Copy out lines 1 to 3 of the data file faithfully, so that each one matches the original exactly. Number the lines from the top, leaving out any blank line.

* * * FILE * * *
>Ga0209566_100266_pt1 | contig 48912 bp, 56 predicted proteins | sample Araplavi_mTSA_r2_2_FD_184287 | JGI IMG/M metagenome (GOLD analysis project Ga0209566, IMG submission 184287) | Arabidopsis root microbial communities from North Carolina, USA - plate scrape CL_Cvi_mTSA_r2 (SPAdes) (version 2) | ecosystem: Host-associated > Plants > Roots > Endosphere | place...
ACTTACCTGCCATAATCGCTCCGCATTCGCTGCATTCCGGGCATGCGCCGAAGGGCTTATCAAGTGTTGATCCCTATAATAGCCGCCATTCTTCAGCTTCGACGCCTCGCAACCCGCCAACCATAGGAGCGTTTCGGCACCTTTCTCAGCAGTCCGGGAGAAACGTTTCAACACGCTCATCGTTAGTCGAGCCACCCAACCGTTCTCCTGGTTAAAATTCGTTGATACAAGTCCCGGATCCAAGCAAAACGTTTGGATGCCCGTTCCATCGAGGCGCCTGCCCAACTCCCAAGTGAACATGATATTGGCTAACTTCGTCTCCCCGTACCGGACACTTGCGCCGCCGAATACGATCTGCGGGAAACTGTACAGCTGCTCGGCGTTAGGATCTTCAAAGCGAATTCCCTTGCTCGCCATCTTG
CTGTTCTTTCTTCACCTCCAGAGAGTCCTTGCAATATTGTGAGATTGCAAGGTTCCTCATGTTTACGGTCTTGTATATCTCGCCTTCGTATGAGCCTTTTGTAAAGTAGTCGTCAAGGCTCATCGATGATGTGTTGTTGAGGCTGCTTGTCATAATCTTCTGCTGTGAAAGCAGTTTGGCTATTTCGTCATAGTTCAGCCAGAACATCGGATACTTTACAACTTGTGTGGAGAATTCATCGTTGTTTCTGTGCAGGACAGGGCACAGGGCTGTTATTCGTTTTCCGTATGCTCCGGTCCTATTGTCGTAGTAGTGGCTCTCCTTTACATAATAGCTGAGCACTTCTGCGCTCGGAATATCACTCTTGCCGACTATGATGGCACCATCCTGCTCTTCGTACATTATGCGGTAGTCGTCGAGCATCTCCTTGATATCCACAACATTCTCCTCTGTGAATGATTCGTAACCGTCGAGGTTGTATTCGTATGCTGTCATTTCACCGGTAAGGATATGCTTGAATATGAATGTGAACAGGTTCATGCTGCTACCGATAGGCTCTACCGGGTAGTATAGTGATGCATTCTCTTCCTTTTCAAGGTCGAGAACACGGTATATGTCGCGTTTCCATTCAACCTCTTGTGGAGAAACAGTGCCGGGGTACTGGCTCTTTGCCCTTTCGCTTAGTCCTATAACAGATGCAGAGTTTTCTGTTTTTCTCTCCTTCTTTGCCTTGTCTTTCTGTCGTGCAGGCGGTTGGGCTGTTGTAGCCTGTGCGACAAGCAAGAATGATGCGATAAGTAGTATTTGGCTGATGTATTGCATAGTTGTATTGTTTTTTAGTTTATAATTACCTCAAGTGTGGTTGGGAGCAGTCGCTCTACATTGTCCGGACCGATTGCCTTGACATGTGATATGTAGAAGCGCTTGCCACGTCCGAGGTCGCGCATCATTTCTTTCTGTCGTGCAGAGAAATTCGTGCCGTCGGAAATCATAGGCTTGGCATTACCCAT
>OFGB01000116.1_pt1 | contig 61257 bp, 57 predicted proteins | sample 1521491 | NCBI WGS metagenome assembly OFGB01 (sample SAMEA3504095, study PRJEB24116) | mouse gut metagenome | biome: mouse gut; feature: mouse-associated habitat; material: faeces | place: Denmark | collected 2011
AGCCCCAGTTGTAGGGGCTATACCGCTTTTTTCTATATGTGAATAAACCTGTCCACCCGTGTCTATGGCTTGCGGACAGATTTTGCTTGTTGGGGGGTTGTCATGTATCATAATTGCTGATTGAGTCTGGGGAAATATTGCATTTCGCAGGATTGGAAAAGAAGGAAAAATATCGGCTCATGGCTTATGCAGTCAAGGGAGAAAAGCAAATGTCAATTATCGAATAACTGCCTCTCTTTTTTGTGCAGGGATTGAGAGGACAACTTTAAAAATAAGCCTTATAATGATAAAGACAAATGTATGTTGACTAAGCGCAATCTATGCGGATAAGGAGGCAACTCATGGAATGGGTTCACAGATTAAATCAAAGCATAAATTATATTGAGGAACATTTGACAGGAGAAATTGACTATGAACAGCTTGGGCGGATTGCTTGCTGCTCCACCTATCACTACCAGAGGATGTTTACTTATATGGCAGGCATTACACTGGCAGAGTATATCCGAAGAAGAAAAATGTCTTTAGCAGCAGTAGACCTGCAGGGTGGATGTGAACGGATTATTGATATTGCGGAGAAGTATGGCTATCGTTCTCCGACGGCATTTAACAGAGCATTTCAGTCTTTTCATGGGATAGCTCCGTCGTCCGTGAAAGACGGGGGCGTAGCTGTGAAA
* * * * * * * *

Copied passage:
>Ga0209566_100266_pt1 | contig 48912 bp, 56 predicted proteins | sample Araplavi_mTSA_r2_2_FD_184287 | JGI IMG/M metagenome (GOLD analysis project Ga0209566, IMG submission 184287) | Arabidopsis root microbial communities from North Carolina, USA - plate scrape CL_Cvi_mTSA_r2 (SPAdes) (version 2) | ecosystem: Host-associated > Plants > Roots > Endosphere | place...
ACTTACCTGCCATAATCGCTCCGCATTCGCTGCATTCCGGGCATGCGCCGAAGGGCTTATCAAGTGTTGATCCCTATAATAGCCGCCATTCTTCAGCTTCGACGCCTCGCAACCCGCCAACCATAGGAGCGTTTCGGCACCTTTCTCAGCAGTCCGGGAGAAACGTTTCAACACGCTCATCGTTAGTCGAGCCACCCAACCGTTCTCCTGGTTAAAATTCGTTGATACAAGTCCCGGATCCAAGCAAAACGTTTGGATGCCCGTTCCATCGAGGCGCCTGCCCAACTCCCAAGTGAACATGATATTGGCTAACTTCGTCTCCCCGTACCGGACACTTGCGCCGCCGAATACGATCTGCGGGAAACTGTACAGCTGCTCGGCGTTAGGATCTTCAAAGCGAATTCCCTTGCTCGCCATCTTG
CTGTTCTTTCTTCACCTCCAGAGAGTCCTTGCAATATTGTGAGATTGCAAGGTTCCTCATGTTTACGGTCTTGTATATCTCGCCTTCGTATGAGCCTTTTGTAAAGTAGTCGTCAAGGCTCATCGATGATGTGTTGTTGAGGCTGCTTGTCATAATCTTCTGCTGTGAAAGCAGTTTGGCTATTTCGTCATAGTTCAGCCAGAACATCGGATACTTTACAACTTGTGTGGAGAATTCATCGTTGTTTCTGTGCAGGACAGGGCACAGGGCTGTTATTCGTTTTCCGTATGCTCCGGTCCTATTGTCGTAGTAGTGGCTCTCCTTTACATAATAGCTGAGCACTTCTGCGCTCGGAATATCACTCTTGCCGACTATGATGGCACCATCCTGCTCTTCGTACATTATGCGGTAGTCGTCGAGCATCTCCTTGATATCCACAACATTCTCCTCTGTGAATGATTCGTAACCGTCGAGGTTGTATTCGTATGCTGTCATTTCACCGGTAAGGATATGCTTGAATATGAATGTGAACAGGTTCATGCTGCTACCGATAGGCTCTACCGGGTAGTATAGTGATGCATTCTCTTCCTTTTCAAGGTCGAGAACACGGTATATGTCGCGTTTCCATTCAACCTCTTGTGGAGAAACAGTGCCGGGGTACTGGCTCTTTGCCCTTTCGCTTAGTCCTATAACAGATGCAGAGTTTTCTGTTTTTCTCTCCTTCTTTGCCTTGTCTTTCTGTCGTGCAGGCGGTTGGGCTGTTGTAGCCTGTGCGACAAGCAAGAATGATGCGATAAGTAGTATTTGGCTGATGTATTGCATAGTTGTATTGTTTTTTAGTTTATAATTACCTCAAGTGTGGTTGGGAGCAGTCGCTCTACATTGTCCGGACCGATTGCCTTGACATGTGATATGTAGAAGCGCTTGCCACGTCCGAGGTCGCGCATCATTTCTTTCTGTCGTGCAGAGAAATTCGTGCCGTCGGAAATCATAGGCTTGGCATTACCCAT